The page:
Local brewer Kyle Jefferson is buying shredded coconut in 50-pound batches these days. But that barely seems enough to quench the thirsts of patrons who share his appreciation of the tropical stone fruit’s nostalgic nature.
Coconut-infused beers are certainly nothing new. Several Tucson breweries have embraced coconut’s potential as an additive. But to Jefferson, it’s personal. The very aroma of a coconut connects him with childhood memories that he says are relevant today in his taproom.
“I loved Mounds bars as a kid, and when I got a candy bar once a month, that’s what I would pick,” said Jefferson, co-owner of Pueblo Vida Brewing Company, 115 E. Broadway Blvd. “The coconut and its aromas are tied to good memories for me, unlike those of green beans and other things, and that’s why we love working with them in our many infusions.”
I guess we should all pause and take comfort in the fact that a green bean gose will never be brewed at Pueblo Vida.
Jefferson features a new beer every Tuesday that’s infused with one or more of his favorite flavors. Coconut makes frequent appearances, and those beers are always top sellers. Three weeks ago, his coconut-infused Dreamsicle, an IPA with fresh oranges and vanilla beans, disappeared just 90 minutes after it was tapped.
He also did a coconut infusion recently with his popular Rice Cream, what he calls his “culinary IPA” that’s brewed with jasmine rice. Another recent infusion brought coconut and pineapple together for a classic combination that transports your taste buds to the tropics.
Jefferson’s most recent Tuesday infusion called on coconuts as well, albeit in a more toasty and roasted expression. The Order Up is a version of one of his flagship beers called the Breakfast Stout, which showcases a berry-forward Ethiopian coffee from Tucson’s Presta Coffee Roasters along with milk sugar and toasted oats.
“Bringing coconut into our Breakfast Stout is like having a Mounds bar with a cup of coffee,” he said.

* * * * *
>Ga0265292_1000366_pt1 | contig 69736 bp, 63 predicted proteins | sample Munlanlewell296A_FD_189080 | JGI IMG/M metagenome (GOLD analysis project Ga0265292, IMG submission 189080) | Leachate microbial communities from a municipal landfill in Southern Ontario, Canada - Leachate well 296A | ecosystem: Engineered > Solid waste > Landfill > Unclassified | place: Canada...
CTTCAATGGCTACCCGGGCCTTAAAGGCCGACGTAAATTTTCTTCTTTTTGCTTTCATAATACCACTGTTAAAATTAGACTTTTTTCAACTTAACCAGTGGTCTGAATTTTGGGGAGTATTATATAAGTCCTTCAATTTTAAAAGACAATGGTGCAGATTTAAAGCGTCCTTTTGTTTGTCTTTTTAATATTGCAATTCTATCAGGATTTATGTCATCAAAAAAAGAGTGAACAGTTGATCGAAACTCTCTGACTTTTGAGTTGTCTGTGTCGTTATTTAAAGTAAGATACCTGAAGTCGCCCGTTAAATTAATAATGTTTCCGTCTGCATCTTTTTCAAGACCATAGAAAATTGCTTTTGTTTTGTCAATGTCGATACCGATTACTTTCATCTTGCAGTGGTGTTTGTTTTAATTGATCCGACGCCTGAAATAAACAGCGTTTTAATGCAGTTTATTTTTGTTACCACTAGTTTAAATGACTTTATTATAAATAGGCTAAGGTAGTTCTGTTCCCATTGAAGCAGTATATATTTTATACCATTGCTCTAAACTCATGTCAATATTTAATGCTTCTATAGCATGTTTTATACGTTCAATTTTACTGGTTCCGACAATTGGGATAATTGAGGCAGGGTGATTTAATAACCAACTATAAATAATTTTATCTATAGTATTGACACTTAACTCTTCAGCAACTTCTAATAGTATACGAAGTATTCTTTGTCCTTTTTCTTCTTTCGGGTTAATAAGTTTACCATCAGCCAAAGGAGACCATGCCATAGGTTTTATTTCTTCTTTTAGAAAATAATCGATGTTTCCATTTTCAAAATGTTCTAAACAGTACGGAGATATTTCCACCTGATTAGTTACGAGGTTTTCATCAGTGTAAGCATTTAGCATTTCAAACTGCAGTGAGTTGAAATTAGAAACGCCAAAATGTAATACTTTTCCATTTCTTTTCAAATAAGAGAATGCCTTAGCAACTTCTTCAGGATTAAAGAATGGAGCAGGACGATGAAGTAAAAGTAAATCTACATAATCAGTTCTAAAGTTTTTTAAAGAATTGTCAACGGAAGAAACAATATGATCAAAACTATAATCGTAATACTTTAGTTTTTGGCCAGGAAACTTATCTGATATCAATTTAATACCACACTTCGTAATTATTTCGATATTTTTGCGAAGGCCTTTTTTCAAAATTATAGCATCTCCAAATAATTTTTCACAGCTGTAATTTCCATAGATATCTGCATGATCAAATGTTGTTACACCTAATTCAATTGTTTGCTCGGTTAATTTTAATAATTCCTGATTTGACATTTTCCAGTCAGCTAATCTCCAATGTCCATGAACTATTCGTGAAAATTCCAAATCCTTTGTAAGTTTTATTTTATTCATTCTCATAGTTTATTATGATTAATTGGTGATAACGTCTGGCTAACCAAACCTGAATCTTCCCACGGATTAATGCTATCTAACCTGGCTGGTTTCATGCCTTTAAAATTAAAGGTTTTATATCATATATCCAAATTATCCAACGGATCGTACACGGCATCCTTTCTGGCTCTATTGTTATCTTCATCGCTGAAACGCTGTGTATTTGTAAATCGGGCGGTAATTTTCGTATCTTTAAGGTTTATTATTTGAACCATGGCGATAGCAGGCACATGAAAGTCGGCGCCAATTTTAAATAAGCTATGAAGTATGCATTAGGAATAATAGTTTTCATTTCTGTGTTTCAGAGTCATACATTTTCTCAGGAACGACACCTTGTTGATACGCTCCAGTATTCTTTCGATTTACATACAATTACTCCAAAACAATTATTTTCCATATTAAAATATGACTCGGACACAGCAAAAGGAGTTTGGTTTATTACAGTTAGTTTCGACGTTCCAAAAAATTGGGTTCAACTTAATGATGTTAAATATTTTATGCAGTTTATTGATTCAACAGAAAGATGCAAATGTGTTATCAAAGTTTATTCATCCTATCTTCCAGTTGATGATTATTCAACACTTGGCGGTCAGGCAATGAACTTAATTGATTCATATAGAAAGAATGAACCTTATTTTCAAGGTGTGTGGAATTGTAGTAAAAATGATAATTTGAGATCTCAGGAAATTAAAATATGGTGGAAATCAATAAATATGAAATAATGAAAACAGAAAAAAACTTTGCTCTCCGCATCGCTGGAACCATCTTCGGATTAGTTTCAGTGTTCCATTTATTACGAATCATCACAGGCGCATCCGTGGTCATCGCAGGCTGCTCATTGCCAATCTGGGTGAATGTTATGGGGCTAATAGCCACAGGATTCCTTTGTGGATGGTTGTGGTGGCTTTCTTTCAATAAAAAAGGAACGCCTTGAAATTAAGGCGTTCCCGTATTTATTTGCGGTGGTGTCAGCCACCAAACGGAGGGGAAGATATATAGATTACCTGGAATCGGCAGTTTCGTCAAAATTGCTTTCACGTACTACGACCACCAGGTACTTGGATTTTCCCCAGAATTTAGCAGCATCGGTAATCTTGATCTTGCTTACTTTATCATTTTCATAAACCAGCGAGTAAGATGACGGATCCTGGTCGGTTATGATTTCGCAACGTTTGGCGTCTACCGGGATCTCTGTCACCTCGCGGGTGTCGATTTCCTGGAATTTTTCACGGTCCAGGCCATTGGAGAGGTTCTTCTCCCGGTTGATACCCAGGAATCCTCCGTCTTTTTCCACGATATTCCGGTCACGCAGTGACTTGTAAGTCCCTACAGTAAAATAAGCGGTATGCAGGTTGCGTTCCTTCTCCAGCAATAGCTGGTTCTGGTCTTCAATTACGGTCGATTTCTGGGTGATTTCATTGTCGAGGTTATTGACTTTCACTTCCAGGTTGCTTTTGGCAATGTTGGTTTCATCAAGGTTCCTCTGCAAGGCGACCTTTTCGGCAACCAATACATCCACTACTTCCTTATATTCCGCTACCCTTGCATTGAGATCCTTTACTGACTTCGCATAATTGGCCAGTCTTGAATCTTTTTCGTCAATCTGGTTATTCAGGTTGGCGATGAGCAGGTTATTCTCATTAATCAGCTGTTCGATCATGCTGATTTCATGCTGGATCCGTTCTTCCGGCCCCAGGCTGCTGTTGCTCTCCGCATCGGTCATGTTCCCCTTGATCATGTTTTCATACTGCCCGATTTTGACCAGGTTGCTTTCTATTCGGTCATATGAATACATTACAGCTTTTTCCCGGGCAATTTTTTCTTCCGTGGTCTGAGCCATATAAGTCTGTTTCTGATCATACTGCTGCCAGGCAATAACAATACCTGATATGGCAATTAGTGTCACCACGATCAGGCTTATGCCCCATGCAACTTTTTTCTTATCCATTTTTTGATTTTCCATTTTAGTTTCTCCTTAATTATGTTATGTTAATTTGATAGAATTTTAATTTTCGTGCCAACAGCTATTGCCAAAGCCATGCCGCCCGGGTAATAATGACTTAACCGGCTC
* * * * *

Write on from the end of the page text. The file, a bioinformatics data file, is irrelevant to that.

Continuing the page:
Over the next week or two, Jefferson expects to infuse one of his hop-heavy double IPAs with coconut and pomegranate. He suggested that pomegranate by itself could thin out a beer, but the addition of coconut should give it more depth. Stay tuned.
One of the myths that Jefferson wants to debunk with these infusions is that coconuts are too sweet and not the best companions for craft brews. He’s quick to point out that while they may have “a perceived sweetness” from memories of tropical desserts and drinks that likely included other sweetening agents, coconuts actually represent a “fattiness and fullness that builds body in a way that lets the other flavors in the beer shine.”
I tasted my first coconut beer four years ago at the Maui Brewing Company when I was interviewing the owner about his Coconut Porter. I was an immediate convert, though I’ll readily confess that the brewery’s proximity to the beach, with its stunning views of the island shoreline, helped earn my loyalty.
Pueblo Vida Brewing Company promises the same island inspiration whenever they have coconuts on hand. And while a beach is nowhere in sight, the brewery isn’t terribly far from the banks of the Santa Cruz River in which water recently flowed for the first time in 70 years.
Use a little imagination, and it’s aloha time in Tucson!
Contact Matt Russell, whose day job is CEO of Russell Public Communications, at firstname.lastname@example.org. Russell is also the publisher of OnTheMenuLive.com, a regular contributor to “Tales of the Keg” on ESPN Tucson, KFFN 1490 AM & 104.9 FM, as well as the host of the Friday Weekend Watch segment on the “Buckmaster Show” on KVOI 1030 AM.